Tapering refers to the reduction of exercise before a competition or race.This is essential for best performance.It helps to reach the starting line at peak fitness and with maximal energy reserves.For full marathons, a taper period of 3 weeks is recommended. During this period, levels of muscle glycogen, enzymes, antioxidants, and hormones, return to optimal ranges.Muscle damage that occurs during sustained training is also repaired. In addition immune function and muscle strength improve. The general rule is to reduce the weekly mileage to 80% or 75% with three weeks to go,60% with two weeks to go and 40% on race week.
The taper workout should be similar to what you’ve been doing the rest of your training plan but with reduced mileage. Stay as close to your typical schedule as possible (same pace on your runs, same types of workouts), just with less volume. It’s the rest more than the work that makes you strong. There is a tendency by runners to imagine that their fitness will be compromised. Studies show that fitness is not lost in the in 3 weeks of tapering. In fact, studies show that your aerobic capacity, the best gauge of fitness, doesn’t change at all. Runners targeting a time goal should do three to five miles at goal pace during a long midweek run—key workouts like this will keep the body and mind tuned into race pace.
Take in a lot of protein this week to aid in the repair and recovery of muscle tissue damaged during the high-mileage phase of marathon training-(Take about 75 to 100 grams of protein per day).If you don’t eat meat, fill up on protein from eggs, beans, dairy, and soy products. The proteins should be low in fat, such as chicken, fish, lean meats, beans, and legumes. Modify the carbohydrate-based diet you’ve maintained throughout your marathon training since you will not be needing the same amounts of carbohydrates as you did during the high mileage weeks.To decrease calories but keep up carbohydrate intake, you will have to trade some of the calories coming from fat for more carbohydrates. To rebuild your literally “run-down” immune defenses and possibly prevent a cold or flu, load up on Vitamin C. Kiwis, orange juice, red bell peppers, broccoli, and strawberries are the very good for this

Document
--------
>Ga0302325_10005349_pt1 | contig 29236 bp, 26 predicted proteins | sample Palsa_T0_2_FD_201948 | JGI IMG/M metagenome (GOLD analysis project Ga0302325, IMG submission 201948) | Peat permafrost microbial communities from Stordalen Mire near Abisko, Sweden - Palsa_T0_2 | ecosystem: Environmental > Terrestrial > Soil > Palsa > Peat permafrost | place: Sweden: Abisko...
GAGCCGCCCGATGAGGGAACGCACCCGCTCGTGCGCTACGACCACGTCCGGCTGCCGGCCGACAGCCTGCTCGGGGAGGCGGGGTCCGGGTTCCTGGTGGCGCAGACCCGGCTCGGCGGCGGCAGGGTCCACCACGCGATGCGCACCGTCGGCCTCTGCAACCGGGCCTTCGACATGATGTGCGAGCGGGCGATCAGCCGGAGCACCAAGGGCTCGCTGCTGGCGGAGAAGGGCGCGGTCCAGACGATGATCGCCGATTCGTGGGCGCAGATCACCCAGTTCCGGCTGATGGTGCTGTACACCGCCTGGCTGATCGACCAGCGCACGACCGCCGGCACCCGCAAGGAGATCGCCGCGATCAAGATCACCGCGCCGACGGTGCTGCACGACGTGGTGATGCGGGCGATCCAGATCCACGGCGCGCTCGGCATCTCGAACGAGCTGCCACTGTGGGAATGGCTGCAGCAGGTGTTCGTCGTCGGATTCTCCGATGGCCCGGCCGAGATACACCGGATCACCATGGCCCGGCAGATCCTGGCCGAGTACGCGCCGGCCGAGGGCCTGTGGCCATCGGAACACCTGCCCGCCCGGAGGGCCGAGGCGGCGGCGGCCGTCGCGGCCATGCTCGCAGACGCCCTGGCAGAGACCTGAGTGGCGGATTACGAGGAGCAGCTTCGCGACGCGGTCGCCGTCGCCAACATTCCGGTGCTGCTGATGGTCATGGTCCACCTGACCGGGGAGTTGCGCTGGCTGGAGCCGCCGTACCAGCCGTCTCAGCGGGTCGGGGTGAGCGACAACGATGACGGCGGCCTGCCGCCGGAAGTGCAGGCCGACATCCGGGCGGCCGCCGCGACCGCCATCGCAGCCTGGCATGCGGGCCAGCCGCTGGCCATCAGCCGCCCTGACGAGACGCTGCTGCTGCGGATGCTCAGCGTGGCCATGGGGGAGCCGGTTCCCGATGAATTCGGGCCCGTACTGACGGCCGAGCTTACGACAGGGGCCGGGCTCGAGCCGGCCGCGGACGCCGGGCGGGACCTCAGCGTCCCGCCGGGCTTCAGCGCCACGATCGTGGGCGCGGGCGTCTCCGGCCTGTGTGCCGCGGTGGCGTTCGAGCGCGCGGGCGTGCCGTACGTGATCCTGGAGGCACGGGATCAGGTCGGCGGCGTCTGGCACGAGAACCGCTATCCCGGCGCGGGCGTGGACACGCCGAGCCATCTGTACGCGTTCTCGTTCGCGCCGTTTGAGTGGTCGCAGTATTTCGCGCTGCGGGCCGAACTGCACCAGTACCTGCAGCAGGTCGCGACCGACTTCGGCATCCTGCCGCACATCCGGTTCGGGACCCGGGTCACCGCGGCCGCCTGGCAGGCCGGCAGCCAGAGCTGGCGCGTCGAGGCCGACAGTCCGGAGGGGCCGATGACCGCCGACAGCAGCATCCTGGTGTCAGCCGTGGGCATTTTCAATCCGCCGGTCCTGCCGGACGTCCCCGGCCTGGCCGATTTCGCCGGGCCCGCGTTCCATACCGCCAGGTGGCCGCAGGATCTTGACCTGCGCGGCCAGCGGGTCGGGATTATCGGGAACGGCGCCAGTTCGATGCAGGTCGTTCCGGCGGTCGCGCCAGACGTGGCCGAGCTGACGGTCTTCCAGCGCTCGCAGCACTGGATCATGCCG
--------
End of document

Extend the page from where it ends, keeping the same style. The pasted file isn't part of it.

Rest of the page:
It’s important to approach your core, resistance, flexibility and cross training in the same way as running. Keep these to a minimum in the last 10 days and eliminate them before the race. If you are used to a few (say 10 min) minutes of stretching before taper, don’t suddenly devote half an hour to it. Do not introduce any new exercises at this point